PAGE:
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  • Headline Review

Theft of Life

Imogen Robertson

5 Reviews

Rated 0

Fiction, Historical mysteries, Thriller / suspense, Historical fiction

Shortlisted for the CWA Endeavour Historical Dagger, 2014 the electrifying new historical thriller from the acclaimed author of The Paris Winter

London, 1785. When the body of a former West Indies planter is found outside St Paul's Cathedral, suspicion abounds. But talk is not only of the man's death. His past brings a tide of fear directly to Harriet Westerman's door where William Geddings, senior footman, knows more than he is prepared to confess.

In search of answers, Harriet and her friend, anatomist Gabriel Crowther, reluctantly explore the dark and destructive world of Britain's slave trade. And as Harriet must confront an ugly truth close to home, London's hidden network of slave traders are forced to face the light. Francis Glass, a former slave, holds the key to their anonymity and no one can be sure what he plans to do with it.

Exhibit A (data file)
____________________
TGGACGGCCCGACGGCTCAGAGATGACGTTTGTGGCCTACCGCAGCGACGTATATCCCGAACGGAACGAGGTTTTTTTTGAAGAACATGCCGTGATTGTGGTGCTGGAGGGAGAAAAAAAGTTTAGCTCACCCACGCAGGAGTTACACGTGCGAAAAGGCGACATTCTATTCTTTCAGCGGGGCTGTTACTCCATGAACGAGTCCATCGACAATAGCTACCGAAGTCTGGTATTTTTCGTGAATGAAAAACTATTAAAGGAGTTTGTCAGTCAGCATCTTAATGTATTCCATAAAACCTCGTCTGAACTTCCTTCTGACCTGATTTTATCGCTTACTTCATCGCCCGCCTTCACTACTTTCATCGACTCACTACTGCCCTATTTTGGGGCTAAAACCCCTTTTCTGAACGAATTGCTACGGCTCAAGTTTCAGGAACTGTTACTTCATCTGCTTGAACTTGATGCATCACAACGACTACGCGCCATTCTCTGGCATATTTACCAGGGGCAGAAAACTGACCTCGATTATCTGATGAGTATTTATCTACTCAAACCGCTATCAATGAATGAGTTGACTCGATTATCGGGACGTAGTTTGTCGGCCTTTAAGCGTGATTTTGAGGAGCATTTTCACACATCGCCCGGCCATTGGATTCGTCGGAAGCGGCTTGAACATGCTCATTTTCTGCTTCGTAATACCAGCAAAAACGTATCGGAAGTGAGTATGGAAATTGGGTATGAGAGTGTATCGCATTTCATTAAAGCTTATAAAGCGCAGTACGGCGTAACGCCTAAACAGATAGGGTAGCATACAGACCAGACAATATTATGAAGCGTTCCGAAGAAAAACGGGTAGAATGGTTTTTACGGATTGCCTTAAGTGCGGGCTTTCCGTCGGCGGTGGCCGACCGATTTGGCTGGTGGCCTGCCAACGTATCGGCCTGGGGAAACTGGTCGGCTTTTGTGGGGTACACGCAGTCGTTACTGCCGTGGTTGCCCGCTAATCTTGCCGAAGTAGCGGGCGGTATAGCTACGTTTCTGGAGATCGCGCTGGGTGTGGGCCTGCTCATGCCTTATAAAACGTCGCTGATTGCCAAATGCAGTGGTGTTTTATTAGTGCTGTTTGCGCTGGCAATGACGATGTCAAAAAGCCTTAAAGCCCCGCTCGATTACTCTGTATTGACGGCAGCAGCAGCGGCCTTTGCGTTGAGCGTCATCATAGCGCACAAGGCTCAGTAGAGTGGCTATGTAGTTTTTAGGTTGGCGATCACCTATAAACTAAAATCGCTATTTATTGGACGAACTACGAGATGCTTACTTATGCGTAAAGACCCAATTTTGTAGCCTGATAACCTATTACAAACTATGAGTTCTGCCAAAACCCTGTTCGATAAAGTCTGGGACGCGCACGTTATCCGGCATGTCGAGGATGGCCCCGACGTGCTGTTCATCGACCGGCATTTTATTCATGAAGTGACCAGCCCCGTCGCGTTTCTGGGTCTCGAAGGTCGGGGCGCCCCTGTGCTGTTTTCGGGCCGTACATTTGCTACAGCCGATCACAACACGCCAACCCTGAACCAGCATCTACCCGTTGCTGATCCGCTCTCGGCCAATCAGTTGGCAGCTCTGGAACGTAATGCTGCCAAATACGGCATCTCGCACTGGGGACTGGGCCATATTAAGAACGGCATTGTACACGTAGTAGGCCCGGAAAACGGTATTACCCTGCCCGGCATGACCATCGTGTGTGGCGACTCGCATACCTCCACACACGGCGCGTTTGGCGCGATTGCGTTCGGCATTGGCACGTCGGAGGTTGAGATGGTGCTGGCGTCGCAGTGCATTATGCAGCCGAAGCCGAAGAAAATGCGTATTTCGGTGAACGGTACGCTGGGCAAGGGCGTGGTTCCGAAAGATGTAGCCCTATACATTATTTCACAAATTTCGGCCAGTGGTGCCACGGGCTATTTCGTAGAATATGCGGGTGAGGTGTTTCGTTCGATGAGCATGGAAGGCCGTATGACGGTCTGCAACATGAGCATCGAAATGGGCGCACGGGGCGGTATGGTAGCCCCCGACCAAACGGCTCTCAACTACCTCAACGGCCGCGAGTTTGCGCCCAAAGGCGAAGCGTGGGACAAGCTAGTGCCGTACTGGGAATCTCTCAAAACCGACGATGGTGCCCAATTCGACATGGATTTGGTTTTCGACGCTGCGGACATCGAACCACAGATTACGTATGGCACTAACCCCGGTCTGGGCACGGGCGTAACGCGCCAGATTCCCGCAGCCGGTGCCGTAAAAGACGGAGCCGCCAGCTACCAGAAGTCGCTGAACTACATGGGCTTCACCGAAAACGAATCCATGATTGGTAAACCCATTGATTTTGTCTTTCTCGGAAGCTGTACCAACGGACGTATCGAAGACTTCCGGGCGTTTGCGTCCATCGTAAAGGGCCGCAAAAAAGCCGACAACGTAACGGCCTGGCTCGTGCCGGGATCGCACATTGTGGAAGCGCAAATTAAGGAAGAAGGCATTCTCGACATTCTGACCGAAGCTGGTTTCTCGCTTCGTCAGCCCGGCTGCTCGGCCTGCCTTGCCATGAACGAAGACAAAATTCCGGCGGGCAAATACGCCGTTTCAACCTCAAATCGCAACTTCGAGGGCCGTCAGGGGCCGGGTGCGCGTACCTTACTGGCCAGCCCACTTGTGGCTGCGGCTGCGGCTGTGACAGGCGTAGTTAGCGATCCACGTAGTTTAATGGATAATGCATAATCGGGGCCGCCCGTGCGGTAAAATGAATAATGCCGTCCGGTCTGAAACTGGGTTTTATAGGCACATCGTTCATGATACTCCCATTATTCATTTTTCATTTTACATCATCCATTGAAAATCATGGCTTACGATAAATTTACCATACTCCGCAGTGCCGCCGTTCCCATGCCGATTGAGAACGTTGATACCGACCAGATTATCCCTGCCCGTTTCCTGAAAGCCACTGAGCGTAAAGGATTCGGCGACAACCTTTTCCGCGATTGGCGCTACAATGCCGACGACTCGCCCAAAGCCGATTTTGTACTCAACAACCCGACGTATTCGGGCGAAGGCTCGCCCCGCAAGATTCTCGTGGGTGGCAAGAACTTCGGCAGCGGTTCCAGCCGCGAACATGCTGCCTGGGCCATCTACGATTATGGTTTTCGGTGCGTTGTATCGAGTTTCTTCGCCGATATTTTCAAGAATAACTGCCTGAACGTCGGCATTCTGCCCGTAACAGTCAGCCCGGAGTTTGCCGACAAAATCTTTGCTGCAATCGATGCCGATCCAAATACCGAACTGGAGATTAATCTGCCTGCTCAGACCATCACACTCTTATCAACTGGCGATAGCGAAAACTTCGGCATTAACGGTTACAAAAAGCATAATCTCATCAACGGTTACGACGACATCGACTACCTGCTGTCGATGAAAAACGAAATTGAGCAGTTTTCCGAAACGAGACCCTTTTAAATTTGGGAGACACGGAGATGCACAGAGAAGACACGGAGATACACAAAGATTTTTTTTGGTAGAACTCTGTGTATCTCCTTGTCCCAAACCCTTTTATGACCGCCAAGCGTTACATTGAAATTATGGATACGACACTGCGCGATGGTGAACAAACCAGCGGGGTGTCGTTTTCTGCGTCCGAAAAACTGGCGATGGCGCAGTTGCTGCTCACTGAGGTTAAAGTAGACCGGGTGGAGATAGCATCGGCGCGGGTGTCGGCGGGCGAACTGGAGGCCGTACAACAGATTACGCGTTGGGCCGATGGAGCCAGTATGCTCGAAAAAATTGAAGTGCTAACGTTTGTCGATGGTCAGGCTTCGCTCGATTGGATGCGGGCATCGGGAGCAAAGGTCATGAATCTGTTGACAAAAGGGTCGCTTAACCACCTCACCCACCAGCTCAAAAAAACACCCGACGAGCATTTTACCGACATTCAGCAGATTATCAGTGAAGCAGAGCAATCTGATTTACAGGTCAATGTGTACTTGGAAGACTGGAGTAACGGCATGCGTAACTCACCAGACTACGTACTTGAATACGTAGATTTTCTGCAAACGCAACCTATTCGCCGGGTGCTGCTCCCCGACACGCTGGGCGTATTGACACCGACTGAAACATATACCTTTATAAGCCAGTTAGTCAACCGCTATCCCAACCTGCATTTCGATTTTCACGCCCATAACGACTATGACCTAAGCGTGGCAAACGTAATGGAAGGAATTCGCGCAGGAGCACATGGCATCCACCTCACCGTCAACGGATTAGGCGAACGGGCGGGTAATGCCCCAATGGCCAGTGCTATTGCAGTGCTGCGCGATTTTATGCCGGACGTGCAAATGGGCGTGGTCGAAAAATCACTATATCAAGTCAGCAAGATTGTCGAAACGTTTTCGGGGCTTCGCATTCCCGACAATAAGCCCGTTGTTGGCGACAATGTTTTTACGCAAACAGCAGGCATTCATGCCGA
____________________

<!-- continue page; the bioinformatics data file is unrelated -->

When some people will risk everything for their reputation, some acts can never be forgiven.

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Praise for Theft of Life

  • Matchless storytelling, gripping and moving in equal measure. Addictive - Nicci French

  • A true force in historical fiction - Daily Mail

  • [A] gripping blend of the Georgian gothic and the forensic thriller - Independent

  • A masterpiece of modern literature... Delicately woven, passionate and utterly engaging, [The Paris Winter] has to rank as one of the best novels of 2013 - Manda Scott

  • The Paris Winter is in another class altogether... The vivid description of life in the Belle Epoque - whether of the rich upper classes and their servants; or students, artists and members of the Parisian underworld - the plausible plot, and a sensitive understanding of art and artists make this a fascinating novel that I read in a single sitting and admired greatly - Literary Review

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Imogen Robertson

Imogen Robertson grew up in Darlington, studied Russian and German at Cambridge, and now lives in London. She directed for TV, film and radio before becoming a full-time author, and also writes and reviews poetry. Imogen won the Telegraph's 'First thousand words of a novel competition' in 2007 with the opening of Instruments of Darkness, her first novel.

Want to know more? Visit www.imogenrobertson.com.

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